But that does not mean they wouldn’t bring much-needed new empathy on age-old issues that, if nothing else, prevent these issues from being ignored.
Some examples to illustrate.
The past decade have been halcyon years for developers who have made more profits than ever while recasting Vancouver into an Eden of gleaming glass towers. Out of the billions flowing through Vancouver’s real estate market, a tiny infintesimal fraction could have been diverted to provide a lasting and sustainable solution to the city’s chronic problem of homelessness.
Yet 10 years after Vision took power having promised to end homelessness, the issue remains as chronic as ever.
It is a fitting metaphor for what Vancouver has become when one encounters its homeless residents trying to sleep in the cold-concrete nooks and doorways of its half-empty, but ecofriendly LEED skyscrapers.
It seems unlikely Campbell, someone from an indigenous background, would only pay lip service to this homelessness issue given that 40 percent of homeless people in the city are from an indigenous background, a staggering 20 times greater than their actual percentage of the overall population.
And perhaps it will require a Vancouver mayor from an Indigenous background like Ian Campbell to advance the reconciliation agenda and create new community initiatives that go beyond declarations of recognizing Vancouver as the unceded territories of the Musqueam, Squamish, and Tsleil-Waututh peoples.
In the case of Ken Sim, he is a second-generation Canadian who witnessed firsthand the struggles of his immigrant parents. He took menial jobs, worked as a janitor during high school, and like other second-generation Canadians found a way to sacrifice and forge ahead.
Would Sim not be more empathetic to Vancouver’s affordability issues than the current mayor, even if he is representing the right-of-centre NPA?
I worked as a janitor during high school and I had immigrant parents who struggled like others in a similar position. Back then it seemed inconceivable that those sweeping up the offices could one day be the ones sweeping into them.
For me, the candidacies and civic participation of Ken Sim, Ian Campbell, RJ Aquino, Brandon Yan, and a growing number of other diverse candidates in this coming 2018 election has piqued my interest in civic politics more than ever.
These candidates represent the other half of Vancouver that rarely gets to be heard in our city affairs, and the half that historically has been discouraged and once even banned from participating.
It may turn out that 2018 is still not the year a nonwhite candidate becomes mayor of Vancouver, but it seems 2018 will be the year that finally shows it is possible.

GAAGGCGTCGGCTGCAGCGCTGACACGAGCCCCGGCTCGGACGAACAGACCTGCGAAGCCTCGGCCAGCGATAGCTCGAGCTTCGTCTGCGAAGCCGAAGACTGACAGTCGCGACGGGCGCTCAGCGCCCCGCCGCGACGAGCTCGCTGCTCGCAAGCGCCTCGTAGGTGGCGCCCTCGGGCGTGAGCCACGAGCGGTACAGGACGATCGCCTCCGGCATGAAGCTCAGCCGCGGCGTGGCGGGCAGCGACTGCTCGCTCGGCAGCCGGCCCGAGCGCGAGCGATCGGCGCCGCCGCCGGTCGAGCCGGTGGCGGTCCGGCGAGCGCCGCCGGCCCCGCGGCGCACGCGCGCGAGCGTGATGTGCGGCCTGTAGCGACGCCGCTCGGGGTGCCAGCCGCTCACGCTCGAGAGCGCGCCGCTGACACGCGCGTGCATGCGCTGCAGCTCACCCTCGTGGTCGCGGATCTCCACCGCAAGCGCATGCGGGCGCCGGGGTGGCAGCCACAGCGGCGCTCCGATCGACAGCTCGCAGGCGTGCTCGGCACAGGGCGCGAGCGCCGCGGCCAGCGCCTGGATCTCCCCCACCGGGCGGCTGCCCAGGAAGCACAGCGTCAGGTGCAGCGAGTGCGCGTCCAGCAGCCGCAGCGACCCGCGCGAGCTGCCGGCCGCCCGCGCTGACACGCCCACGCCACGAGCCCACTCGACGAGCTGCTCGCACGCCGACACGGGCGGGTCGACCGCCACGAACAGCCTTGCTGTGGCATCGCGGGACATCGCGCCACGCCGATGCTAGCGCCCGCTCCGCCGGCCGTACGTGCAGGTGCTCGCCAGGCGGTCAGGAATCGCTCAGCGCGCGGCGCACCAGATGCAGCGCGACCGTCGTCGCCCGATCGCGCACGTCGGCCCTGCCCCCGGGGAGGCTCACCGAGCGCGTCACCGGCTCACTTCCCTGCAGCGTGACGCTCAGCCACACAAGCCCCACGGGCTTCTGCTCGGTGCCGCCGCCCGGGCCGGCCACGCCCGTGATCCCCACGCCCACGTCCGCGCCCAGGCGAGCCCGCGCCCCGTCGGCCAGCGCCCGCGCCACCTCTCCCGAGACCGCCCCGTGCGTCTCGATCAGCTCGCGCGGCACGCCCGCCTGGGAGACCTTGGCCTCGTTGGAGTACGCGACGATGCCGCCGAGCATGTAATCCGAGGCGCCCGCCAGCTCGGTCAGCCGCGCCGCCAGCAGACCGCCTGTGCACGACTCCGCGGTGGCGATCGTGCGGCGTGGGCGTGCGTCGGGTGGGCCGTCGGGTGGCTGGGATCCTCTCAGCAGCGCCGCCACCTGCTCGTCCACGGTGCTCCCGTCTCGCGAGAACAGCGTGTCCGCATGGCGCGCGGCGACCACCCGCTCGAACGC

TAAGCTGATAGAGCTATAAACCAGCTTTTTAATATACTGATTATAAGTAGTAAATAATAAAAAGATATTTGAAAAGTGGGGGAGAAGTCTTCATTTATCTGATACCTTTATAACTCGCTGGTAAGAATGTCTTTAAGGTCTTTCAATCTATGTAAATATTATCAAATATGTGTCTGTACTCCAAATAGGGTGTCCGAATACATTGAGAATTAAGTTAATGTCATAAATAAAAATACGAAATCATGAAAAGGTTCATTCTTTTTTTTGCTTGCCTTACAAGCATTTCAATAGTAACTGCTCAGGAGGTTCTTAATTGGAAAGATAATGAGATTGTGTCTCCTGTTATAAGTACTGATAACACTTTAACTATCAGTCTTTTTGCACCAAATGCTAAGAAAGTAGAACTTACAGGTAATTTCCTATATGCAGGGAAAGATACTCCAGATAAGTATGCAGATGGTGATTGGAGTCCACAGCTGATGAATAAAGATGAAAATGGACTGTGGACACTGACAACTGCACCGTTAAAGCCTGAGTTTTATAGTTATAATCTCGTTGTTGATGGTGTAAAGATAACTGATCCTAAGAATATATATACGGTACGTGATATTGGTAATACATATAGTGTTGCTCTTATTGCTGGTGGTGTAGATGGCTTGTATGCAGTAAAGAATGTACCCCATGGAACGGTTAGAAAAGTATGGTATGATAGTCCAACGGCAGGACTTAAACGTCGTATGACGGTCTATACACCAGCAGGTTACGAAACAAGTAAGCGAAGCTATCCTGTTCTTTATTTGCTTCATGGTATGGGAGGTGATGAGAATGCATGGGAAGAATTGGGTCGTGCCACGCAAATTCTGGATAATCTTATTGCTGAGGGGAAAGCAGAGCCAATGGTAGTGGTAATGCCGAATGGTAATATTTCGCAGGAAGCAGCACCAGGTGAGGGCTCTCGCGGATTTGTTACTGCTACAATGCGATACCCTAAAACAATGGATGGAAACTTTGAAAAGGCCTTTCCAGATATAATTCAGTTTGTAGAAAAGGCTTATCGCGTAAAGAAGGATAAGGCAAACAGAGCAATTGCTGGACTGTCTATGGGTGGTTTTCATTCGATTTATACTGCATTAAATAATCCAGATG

And that is an inflection point when truly "diversity becomes our strength", not just for half our city residents but for us all.
Jagdeesh Mann is the executive editor of the Asian Pacific Post. Based in Vancouver, he is also an active contributor to a number of publications and a member of the NCM Collective.
Commentary by Surjit Singh Flora in Brampton
Kathleen Wynne, the current premier of Ontario, and Linda Jeffrey, the past Wynne Minister of Municipal Affairs and Housing and Brampton’s current Mayor, are a study in contrasts.
As Ontario’s 25th Premier, Wynne is both at the height of her power and the low depths of popularity. But even with her popularity at below 20 per cent, she remains a powerful politician in control of her cabinet and caucus and with the ability to set and implement her political agenda.
This is despite Wynne’s now self-admitted mismanagement of our province’s electricity system, which she now concedes has caused such hardship in the province that some are forced to choose between feeding themselves or heating their homes.
It is a sad reality that Premier Wynne and her Liberals are looking more and more likely to hold on to power in the 2018 election as both the NDP and Conservatives appear to be parties struggling to seize any of the public’s attention, let alone imagination.
On one hand, Andrea Horwath and her NDP seem to have little ground to stand on, given that the Liberals have all but assumed much of the left’s territory, leaving the NDP with few policy options and little to say.
And, then, there is Patrick Brown, who with so many opportunities to pillory a Liberal government mired in scandal, continues to squander his opportunities to effectively hold this government to account while failing to be consistent in publicly expressing his own party’s policies and platform.
The recent by-elections in Ottawa and Niagara were an indictment of an ineffective opposition that bodes well for Wynne going into her pre-election year.
Contrast Wynne with Brampton Mayor Linda Jeffrey. Like Wynne, Jeffrey served as an Ontario Liberal Minister of Aboriginal Affairs, as well as Minister of Municipal Affairs and Housing. Her predecessor, Susan Fennell, had presided over a virtual renaissance in Brampton.